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From Alexander Shraer <shra...@gmail.com>
Subject Re: zookeeper deployment strategy for multi data centers
Date Fri, 03 Jun 2016 21:16:22 GMT
> Is there any settings to override the quorum rule? Would you know the
rationale behind it?

The rule comes from a theoretical impossibility saying that you must have n
> 2f replicas
to tolerate f failures, for any algorithm trying to solve consensus while
being able to handle
periods of asynchrony (unbounded message delays, processing times, etc).
The earliest proof is probably here: paper
<https://www.cs.utexas.edu/~lorenzo/corsi/cs380d/papers/p225-chandra.pdf>.
ZooKeeper is assuming this model, so the bound applies
to it.

The intuition is what's called a 'partition argument'. Essentially if only
2f replicas were sufficient, you
could arbitrarily divide them into 2 sets of f replicas, and create a
situation where each set of f
must go on independently without coordinating with the other set (split
brain), when the links between the two sets are slow (i.e., a network
partition),
simply because the other set could also be down (the algorithm tolerates f
failures) and it can't distinguish the two situations.
When n > 2f this can be avoided since one of the sets will have majority
while the other set won't.

The key here is that the links between the two data centers can arbitrarily
delay messages, so an automatic
'fail-over' where one data center decides that the other one is down is
usually considered unsafe. If in your system
you have a reliable way to know that the other data center is really in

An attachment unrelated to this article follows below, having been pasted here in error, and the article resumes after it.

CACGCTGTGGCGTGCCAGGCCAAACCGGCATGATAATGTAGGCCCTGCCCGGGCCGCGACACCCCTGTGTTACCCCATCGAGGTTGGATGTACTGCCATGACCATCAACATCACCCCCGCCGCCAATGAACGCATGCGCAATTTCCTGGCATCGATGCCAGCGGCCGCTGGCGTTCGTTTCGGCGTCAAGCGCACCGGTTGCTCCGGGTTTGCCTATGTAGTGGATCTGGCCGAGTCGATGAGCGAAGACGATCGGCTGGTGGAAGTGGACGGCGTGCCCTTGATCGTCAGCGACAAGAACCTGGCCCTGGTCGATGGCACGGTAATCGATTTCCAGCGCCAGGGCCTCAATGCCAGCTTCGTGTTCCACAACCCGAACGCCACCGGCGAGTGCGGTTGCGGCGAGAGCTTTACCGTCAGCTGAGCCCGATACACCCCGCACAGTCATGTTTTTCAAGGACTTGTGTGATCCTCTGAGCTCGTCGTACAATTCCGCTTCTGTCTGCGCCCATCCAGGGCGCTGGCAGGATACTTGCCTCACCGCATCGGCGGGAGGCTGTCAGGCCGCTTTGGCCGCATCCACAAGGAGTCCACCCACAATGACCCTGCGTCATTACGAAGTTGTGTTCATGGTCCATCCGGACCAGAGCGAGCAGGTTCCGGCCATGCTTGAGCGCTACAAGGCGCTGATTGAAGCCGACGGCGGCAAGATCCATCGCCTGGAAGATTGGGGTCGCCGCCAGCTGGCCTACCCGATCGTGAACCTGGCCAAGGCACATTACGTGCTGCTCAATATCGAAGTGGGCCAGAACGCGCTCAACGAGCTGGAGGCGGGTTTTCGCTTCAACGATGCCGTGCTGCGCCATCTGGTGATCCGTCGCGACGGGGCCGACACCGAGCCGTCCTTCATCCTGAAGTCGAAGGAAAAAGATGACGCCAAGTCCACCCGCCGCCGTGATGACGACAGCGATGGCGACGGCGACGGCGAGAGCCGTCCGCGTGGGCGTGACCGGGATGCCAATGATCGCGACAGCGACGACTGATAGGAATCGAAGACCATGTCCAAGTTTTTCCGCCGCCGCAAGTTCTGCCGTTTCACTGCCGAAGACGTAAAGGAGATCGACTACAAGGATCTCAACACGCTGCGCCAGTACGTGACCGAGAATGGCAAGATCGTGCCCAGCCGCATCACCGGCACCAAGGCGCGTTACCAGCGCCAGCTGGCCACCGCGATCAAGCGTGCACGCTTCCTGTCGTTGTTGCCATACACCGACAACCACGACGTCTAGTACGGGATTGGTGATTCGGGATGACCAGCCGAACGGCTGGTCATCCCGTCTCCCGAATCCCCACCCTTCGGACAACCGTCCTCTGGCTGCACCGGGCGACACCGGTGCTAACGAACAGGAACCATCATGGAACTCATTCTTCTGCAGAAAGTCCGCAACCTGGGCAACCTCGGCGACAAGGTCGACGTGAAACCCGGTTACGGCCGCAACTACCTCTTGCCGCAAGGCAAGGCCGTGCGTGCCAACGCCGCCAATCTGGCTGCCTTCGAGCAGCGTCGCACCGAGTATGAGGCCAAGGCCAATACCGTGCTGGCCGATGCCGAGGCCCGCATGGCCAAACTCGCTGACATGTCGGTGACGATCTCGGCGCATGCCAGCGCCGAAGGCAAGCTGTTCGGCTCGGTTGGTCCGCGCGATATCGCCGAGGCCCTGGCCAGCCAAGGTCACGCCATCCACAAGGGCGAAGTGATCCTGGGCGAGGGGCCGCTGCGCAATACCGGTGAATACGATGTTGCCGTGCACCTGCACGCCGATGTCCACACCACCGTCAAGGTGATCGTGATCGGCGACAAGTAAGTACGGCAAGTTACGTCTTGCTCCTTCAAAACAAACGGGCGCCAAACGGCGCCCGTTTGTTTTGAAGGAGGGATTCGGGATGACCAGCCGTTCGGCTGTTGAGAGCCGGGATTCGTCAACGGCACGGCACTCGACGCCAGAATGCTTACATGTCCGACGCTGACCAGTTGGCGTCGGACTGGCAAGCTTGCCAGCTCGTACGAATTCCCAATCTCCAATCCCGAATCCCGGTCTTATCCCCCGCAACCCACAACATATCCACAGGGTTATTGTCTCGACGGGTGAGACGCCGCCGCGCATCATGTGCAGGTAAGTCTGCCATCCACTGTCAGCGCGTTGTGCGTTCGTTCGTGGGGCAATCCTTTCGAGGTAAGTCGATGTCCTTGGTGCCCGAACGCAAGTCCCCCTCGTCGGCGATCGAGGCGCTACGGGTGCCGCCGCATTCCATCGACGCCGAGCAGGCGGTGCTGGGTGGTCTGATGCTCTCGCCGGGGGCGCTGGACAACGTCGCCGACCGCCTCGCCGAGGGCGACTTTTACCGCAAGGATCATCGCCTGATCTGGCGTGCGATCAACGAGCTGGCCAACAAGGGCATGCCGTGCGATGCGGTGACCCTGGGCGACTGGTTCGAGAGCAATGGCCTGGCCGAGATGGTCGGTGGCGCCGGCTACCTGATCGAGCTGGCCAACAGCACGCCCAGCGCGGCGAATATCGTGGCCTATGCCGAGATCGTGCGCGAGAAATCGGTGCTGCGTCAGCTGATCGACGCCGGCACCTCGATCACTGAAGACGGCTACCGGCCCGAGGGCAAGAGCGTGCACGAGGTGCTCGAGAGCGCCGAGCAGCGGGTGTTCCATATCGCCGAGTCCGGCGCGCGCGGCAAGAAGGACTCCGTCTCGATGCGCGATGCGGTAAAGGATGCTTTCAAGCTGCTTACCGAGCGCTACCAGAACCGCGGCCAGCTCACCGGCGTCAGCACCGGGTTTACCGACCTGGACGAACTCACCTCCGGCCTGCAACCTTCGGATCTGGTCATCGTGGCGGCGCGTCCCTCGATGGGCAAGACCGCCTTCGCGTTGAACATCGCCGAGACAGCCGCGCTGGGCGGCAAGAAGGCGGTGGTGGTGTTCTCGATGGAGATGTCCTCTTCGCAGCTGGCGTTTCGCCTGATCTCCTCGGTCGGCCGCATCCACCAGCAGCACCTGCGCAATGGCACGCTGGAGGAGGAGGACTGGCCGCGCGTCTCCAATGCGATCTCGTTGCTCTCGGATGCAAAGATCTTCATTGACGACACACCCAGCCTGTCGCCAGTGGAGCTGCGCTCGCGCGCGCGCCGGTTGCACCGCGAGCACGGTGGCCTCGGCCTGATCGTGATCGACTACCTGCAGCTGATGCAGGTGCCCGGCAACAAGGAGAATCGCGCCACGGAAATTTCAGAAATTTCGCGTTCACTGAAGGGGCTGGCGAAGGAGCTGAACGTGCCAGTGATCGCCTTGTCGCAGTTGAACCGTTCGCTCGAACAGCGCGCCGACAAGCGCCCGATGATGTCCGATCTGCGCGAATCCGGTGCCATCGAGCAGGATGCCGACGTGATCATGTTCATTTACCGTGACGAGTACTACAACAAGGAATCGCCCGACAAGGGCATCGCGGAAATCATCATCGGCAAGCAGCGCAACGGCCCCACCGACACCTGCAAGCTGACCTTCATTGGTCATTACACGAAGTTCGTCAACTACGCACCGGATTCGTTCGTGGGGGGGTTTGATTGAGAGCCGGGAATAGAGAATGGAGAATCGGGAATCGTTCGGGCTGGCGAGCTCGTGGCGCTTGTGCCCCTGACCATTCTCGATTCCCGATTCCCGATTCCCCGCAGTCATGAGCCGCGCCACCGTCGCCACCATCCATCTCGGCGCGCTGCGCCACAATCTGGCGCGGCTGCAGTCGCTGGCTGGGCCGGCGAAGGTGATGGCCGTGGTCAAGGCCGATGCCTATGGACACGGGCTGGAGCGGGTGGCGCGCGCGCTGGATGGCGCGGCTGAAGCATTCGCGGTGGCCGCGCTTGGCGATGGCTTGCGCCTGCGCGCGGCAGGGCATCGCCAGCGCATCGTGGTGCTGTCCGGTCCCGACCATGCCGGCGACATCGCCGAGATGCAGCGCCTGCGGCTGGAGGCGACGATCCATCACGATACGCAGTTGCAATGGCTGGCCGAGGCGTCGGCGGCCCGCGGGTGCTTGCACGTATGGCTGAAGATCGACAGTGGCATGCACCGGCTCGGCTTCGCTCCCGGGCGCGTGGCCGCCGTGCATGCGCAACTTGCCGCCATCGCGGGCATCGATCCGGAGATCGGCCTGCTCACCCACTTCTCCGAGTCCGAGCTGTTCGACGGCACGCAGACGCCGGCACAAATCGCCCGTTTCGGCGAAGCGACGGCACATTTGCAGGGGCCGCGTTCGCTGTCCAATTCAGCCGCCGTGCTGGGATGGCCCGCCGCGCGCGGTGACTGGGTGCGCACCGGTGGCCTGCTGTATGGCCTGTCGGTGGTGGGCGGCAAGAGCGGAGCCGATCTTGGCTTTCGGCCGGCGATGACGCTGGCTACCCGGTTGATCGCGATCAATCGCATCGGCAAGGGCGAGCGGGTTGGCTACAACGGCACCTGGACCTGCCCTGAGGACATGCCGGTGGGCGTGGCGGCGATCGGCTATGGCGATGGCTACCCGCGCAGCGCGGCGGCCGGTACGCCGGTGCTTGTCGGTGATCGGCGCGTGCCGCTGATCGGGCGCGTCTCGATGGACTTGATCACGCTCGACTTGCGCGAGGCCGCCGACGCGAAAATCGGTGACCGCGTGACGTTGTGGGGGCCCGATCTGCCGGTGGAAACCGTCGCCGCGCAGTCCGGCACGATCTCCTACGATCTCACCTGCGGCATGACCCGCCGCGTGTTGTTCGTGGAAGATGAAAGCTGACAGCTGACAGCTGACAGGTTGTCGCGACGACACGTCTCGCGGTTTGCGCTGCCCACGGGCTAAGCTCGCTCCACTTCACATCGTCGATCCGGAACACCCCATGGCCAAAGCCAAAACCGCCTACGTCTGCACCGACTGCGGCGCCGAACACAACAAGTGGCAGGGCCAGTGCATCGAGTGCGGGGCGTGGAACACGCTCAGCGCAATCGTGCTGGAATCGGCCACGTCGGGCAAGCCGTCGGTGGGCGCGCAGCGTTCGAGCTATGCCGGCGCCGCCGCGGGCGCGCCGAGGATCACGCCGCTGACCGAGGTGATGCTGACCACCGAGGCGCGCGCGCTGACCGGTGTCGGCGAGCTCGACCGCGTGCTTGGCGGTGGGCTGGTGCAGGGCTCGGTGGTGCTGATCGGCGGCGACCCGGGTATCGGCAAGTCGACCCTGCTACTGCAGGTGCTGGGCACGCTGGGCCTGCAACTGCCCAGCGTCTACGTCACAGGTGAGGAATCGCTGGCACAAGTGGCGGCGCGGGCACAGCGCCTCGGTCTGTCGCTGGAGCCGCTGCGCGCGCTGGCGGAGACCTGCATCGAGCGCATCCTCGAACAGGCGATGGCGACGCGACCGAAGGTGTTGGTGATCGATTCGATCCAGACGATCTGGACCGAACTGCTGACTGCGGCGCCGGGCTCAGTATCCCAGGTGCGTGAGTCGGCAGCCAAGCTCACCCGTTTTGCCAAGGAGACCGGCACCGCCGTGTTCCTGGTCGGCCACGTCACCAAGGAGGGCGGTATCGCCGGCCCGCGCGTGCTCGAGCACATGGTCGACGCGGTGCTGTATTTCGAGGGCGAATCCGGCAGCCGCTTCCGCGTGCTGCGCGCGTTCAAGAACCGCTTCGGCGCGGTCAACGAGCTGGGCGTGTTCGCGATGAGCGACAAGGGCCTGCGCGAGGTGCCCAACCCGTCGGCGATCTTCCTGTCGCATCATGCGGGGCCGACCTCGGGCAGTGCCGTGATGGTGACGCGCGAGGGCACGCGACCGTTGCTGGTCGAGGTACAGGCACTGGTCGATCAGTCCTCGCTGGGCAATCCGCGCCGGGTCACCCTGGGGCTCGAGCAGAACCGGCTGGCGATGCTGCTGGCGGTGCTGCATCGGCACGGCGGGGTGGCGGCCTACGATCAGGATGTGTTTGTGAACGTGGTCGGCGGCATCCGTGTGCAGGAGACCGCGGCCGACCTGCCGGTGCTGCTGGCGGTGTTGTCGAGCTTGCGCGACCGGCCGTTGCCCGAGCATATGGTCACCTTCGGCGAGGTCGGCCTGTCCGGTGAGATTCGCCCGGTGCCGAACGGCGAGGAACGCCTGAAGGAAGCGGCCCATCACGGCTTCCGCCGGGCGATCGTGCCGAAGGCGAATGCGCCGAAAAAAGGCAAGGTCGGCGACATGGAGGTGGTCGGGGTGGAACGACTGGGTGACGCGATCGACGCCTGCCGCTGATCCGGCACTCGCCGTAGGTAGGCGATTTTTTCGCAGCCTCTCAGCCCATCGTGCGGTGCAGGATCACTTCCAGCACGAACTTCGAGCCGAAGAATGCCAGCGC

fact down (this is a synchrony assumption), you could do as Camille
suggested and
reconfigure the system to only include the remaining data center. This
would still be very tricky to do since this reconfiguration
would have to involve manually changing configuration files and rebooting
servers, while somehow making sure that you're
not loosing committed state. So not recommended.



On Fri, Jun 3, 2016 at 11:30 PM, Camille Fournier <camille@apache.org>
wrote:

> 2 servers is the same as 1 server wrt fault tolerance, so yes, you are
> correct. If they want fault tolerance, they have to run 3 (or more).
>
> On Fri, Jun 3, 2016 at 4:25 PM, Shawn Heisey <apache@elyograg.org> wrote:
>
> > On 6/3/2016 1:44 PM, Nomar Morado wrote:
> > > Is there any settings to override the quorum rule? Would you know the
> > > rationale behind it? Ideally, you will want to operate the application
> > > even if at least one data center is up.
> >
> > I do not know if the quorum rule can be overridden, or whether your
> > application can tell the difference between a loss of quorum and
> > zookeeper going down entirely.  I really don't know anything about
> > zookeeper client code or zookeeper internals.
> >
> > From what I understand, majority quorum is the only way to be
> > *completely* sure that cluster software like SolrCloud or your
> > application can handle write operations with confidence that they are
> > applied correctly.  If you lose quorum, which will happen if only one DC
> > is operational, then your application should go read-only.  This is what
> > SolrCloud does.
> >
> > I am a committer on the Apache Solr project, and Solr uses zookeeper
> > when it is running in SolrCloud mode.  The cloud code is handled by
> > other people -- I don't know much about it.
> >
> > I joined this list because I wanted to have the ZK devs include a
> > clarification in zookeeper documentation -- oddly enough, related to the
> > very thing we are discussing.  I wanted to be sure that the
> > documentation explicitly mentioned that three serversare required for a
> > fault-tolerant setup.  Some SolrCloud users don't want to accept this as
> > a fact, and believe that two servers should be enough.
> >
> > Thanks,
> > Shawn
> >
> >
>

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